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The Student News Site of Stony Brook University

The Statesman

The Student News Site of Stony Brook University

The Statesman


The Impressive China Night 2009

Tickets for this year’s China Night performance were completely sold out, and it’s not hard to understand why.

The variety show centered around the various antics of Shanghai Jones, Indiana Jane and Sum Ting Wong. Singers, dancers, steppers, musicians, and models added energy and flair, rounding out the entire performance.

The story may seem tired or childish when taken out of context, but it fit the actors’ personalities exceptionally well. More importantly though, the act was greatly amusing to the large crowd on Saturday night.

Shanghai Jones (Kevin Chen), a history professor, is called away from his class and given the simple task of bringing the spoils of his previous adventure, a golden good fortune kitty, back to China. The task quickly evolves, however, into a chase through the ancient and historic cities of China in search of other artifacts needed to find the “lost scroll of Confucius.”

There were the obligatory pop-culture references but they were presented in a relatively (and unusually) tasteful manner; for example, when Jones needed to reach his next destination, and had no immediately available vehicles, “T-Pain” would appear with a boat, or a Jeep, or even a cloud.

Periodically, stones inscribed with guru- and not-so-guru-like advice showered Jones and Jane (Linda Kim) to guide them on their journey.

As the two traversed China independently, the audience was discreetly treated to Chinese fables and folklore, enough that it was not immediately evident until the show was over.

Classic romantic tensions between Jones and Jane, shifted from contempt and developed into compassion, which added additional depth to the story and plot line. This is especially illustrated when Jane is kidnapped by Sum Ting Wong (Kevin Chiu).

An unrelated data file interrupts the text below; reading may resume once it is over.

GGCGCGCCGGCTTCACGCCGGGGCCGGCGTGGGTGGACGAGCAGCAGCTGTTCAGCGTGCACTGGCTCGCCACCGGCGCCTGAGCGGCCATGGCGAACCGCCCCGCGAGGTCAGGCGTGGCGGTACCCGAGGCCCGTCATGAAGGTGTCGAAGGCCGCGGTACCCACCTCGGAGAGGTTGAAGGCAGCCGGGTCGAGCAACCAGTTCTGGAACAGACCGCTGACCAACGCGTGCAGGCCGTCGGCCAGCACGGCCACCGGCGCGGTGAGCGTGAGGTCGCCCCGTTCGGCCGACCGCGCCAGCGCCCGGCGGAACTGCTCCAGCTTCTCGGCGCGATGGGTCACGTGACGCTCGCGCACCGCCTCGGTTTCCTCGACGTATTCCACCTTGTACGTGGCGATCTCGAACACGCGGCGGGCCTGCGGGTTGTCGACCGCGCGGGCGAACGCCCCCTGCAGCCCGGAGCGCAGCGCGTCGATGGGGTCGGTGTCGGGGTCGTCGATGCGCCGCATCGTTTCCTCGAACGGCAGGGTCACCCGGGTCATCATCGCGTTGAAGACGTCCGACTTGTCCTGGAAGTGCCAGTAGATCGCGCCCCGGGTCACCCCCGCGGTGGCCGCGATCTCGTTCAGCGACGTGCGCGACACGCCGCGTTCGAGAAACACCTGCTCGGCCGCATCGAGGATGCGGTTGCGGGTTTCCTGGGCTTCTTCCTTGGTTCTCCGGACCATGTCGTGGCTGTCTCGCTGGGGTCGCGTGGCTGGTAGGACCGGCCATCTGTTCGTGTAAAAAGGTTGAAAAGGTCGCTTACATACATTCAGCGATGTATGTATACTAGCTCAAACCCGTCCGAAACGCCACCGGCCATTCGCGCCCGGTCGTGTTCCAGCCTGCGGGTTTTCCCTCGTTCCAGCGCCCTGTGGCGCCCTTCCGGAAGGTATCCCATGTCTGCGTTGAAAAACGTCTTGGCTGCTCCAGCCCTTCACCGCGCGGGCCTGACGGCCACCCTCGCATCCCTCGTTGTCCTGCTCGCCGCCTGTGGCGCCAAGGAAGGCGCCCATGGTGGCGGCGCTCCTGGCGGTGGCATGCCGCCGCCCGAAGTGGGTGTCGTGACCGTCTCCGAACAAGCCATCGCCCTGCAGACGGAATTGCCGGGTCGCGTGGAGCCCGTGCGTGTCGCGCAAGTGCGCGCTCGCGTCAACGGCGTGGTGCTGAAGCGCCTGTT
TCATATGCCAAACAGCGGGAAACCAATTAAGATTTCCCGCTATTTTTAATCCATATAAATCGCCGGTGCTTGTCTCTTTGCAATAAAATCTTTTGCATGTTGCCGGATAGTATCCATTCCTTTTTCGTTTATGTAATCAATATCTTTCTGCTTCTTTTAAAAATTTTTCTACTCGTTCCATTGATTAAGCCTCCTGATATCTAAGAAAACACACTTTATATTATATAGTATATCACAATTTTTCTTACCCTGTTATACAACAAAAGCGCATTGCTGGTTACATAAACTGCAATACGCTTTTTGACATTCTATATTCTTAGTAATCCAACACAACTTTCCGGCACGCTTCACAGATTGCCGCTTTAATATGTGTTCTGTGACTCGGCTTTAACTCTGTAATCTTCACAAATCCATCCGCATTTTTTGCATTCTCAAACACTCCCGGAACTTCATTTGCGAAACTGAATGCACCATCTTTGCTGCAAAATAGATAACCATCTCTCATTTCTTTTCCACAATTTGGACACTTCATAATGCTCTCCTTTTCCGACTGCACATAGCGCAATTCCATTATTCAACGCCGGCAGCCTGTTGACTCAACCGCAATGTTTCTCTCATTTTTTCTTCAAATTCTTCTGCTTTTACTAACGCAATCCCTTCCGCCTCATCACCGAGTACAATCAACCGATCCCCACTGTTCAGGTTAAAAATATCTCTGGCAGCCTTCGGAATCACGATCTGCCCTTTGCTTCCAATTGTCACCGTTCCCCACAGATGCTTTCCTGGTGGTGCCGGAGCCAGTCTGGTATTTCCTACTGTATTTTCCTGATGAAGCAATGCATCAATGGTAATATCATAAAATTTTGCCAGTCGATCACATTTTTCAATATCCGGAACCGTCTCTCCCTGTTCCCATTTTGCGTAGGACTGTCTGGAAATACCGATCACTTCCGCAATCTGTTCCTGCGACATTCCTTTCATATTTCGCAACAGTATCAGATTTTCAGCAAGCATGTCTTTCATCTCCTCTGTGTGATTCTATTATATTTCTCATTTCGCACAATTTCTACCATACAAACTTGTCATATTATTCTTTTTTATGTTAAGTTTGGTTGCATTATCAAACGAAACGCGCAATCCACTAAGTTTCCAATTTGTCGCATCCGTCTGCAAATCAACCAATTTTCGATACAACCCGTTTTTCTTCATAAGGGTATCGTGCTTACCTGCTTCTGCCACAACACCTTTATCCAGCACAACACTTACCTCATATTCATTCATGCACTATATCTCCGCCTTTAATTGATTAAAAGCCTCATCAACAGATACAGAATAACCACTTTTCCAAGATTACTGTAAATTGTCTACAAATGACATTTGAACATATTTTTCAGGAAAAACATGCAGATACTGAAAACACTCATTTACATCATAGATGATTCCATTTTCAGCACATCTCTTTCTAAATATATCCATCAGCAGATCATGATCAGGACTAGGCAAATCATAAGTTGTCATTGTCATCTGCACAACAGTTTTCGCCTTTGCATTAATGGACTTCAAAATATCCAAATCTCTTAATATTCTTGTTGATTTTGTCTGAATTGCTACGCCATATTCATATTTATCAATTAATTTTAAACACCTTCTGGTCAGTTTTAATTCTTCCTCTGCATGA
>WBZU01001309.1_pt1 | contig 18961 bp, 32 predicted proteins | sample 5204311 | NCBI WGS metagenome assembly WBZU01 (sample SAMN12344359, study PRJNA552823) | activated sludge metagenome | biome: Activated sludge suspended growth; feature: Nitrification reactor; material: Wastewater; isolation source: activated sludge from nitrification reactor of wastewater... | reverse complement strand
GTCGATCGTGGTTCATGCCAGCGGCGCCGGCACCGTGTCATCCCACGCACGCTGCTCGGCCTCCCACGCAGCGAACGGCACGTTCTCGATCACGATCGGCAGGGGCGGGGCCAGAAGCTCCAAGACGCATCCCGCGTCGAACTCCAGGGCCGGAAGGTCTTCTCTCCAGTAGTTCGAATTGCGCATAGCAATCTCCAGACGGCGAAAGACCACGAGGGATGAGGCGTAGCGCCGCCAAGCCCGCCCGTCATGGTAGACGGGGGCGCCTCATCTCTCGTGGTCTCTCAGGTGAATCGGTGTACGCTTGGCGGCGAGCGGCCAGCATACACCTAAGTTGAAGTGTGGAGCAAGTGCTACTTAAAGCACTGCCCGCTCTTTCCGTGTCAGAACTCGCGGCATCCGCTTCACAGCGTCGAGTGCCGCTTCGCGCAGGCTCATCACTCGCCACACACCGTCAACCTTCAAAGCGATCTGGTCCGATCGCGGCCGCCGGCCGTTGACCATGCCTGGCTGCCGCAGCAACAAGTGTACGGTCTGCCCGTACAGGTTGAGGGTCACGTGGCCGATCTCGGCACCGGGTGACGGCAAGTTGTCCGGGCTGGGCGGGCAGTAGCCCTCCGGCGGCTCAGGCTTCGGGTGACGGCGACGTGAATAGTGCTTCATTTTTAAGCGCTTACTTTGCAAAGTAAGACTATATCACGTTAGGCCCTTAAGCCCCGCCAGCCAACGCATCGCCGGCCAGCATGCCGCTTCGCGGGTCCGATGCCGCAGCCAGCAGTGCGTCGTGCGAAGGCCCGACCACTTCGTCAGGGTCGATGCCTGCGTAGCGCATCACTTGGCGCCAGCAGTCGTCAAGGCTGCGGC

Jones is forced to choose between saving her from Wong’s ambitious polygamy — in which Jane would become his eighth wife — or continuing his quest. Around then, Jones becomes tired of trekking all over China as well, and must consider whether he wants to continue at all.

The several performances by the live band, dance teams, singers, and other entertainers were seamlessly blended into the story and setting, along with being impressive. They contributed to the show’s lighthearted mood and spiced up otherwise dull segments, while longer and more elaborate pieces occupied the audience’s attention during scene changes.

The step-dance routine when Jones encountered the terracotta soldiers in Xi’an in an attempt to retrieve a sword from one of the statues, could have easily been its own independent performance. Also, while being told of the first (additional) artifact Jones must find — the staff of the Monkey King — the legend of the was acted out utilizing the Lion Dance Team during the Monkey King’s battle with the dragons of the four seas.

Jane, in a valiant and successful attempt to save Jones’ life near the end of the evening, unfortunately dies, prompting a somber yet spectacular singing performance by Monica Feng after Jane breathes her last breath in Jones’ arms.

However, all is not lost at this point. Jones returned the artifacts he collected throughout the night to find the lost scroll of Confucius, a papyrus roll with a smiley face drawn on it, an extremely unexpected yet amusing outcome. Seeing it as worthless, in what is still an amusing scene, Jones reflected on why he went through all that he did, and came across a revelation: it was not the final result that mattered, but the journey he took to achieve it.

After this realization and via a disjointed transition, Jones promptly wakes up in his history class, having dozed off during the lecture, to find that Jane is alive, sitting just a few rows behind him, mocking him for awkwardly saying “Hello.”

Although the ending felt awkward, as there was no indication of this other reality, it was still a satisfying conclusion to Jones’ epic adventure, which was overall a very entertaining event to watch.

The Chinese Association at Stony Brook hosts China Night every year in the spring, and it is always their largest event, closing the academic year’s activities.

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